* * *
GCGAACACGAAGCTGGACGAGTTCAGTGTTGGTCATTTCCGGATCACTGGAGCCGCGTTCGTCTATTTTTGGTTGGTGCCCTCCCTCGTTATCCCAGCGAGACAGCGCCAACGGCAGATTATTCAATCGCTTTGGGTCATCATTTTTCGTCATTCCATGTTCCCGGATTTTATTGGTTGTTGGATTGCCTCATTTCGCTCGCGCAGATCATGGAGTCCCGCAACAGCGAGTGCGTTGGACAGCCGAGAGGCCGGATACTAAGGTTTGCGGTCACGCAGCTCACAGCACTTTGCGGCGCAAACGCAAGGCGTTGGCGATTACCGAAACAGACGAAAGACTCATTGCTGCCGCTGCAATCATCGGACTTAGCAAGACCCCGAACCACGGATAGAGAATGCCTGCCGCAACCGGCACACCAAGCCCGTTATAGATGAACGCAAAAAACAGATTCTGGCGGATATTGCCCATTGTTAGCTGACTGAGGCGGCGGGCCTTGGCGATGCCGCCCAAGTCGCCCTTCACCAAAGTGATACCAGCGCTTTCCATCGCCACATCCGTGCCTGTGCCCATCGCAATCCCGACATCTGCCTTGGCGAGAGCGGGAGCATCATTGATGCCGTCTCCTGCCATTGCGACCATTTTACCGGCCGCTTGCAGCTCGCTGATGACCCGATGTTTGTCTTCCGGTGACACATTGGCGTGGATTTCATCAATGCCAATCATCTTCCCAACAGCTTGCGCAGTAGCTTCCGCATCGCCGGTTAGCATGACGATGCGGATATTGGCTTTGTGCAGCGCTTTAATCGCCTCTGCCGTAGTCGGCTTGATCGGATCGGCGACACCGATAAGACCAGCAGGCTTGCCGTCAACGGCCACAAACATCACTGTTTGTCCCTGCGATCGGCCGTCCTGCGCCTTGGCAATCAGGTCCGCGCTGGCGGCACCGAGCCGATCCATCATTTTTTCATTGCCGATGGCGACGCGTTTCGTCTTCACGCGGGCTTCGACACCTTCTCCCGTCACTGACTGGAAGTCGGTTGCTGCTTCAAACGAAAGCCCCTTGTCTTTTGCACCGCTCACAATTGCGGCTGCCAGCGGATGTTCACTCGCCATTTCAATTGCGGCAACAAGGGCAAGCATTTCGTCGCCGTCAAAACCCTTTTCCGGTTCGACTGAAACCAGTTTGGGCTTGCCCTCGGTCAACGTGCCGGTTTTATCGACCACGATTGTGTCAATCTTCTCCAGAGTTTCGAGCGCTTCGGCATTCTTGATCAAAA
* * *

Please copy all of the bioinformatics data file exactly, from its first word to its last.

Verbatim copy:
GCGAACACGAAGCTGGACGAGTTCAGTGTTGGTCATTTCCGGATCACTGGAGCCGCGTTCGTCTATTTTTGGTTGGTGCCCTCCCTCGTTATCCCAGCGAGACAGCGCCAACGGCAGATTATTCAATCGCTTTGGGTCATCATTTTTCGTCATTCCATGTTCCCGGATTTTATTGGTTGTTGGATTGCCTCATTTCGCTCGCGCAGATCATGGAGTCCCGCAACAGCGAGTGCGTTGGACAGCCGAGAGGCCGGATACTAAGGTTTGCGGTCACGCAGCTCACAGCACTTTGCGGCGCAAACGCAAGGCGTTGGCGATTACCGAAACAGACGAAAGACTCATTGCTGCCGCTGCAATCATCGGACTTAGCAAGACCCCGAACCACGGATAGAGAATGCCTGCCGCAACCGGCACACCAAGCCCGTTATAGATGAACGCAAAAAACAGATTCTGGCGGATATTGCCCATTGTTAGCTGACTGAGGCGGCGGGCCTTGGCGATGCCGCCCAAGTCGCCCTTCACCAAAGTGATACCAGCGCTTTCCATCGCCACATCCGTGCCTGTGCCCATCGCAATCCCGACATCTGCCTTGGCGAGAGCGGGAGCATCATTGATGCCGTCTCCTGCCATTGCGACCATTTTACCGGCCGCTTGCAGCTCGCTGATGACCCGATGTTTGTCTTCCGGTGACACATTGGCGTGGATTTCATCAATGCCAATCATCTTCCCAACAGCTTGCGCAGTAGCTTCCGCATCGCCGGTTAGCATGACGATGCGGATATTGGCTTTGTGCAGCGCTTTAATCGCCTCTGCCGTAGTCGGCTTGATCGGATCGGCGACACCGATAAGACCAGCAGGCTTGCCGTCAACGGCCACAAACATCACTGTTTGTCCCTGCGATCGGCCGTCCTGCGCCTTGGCAATCAGGTCCGCGCTGGCGGCACCGAGCCGATCCATCATTTTTTCATTGCCGATGGCGACGCGTTTCGTCTTCACGCGGGCTTCGACACCTTCTCCCGTCACTGACTGGAAGTCGGTTGCTGCTTCAAACGAAAGCCCCTTGTCTTTTGCACCGCTCACAATTGCGGCTGCCAGCGGATGTTCACTCGCCATTTCAATTGCGGCAACAAGGGCAAGCATTTCGTCGCCGTCAAAACCCTTTTCCGGTTCGACTGAAACCAGTTTGGGCTTGCCCTCGGTCAACGTGCCGGTTTTATCGACCACGATTGTGTCAATCTTCTCCAGAGTTTCGAGCGCTTCGGCATTCTTGATCAAAA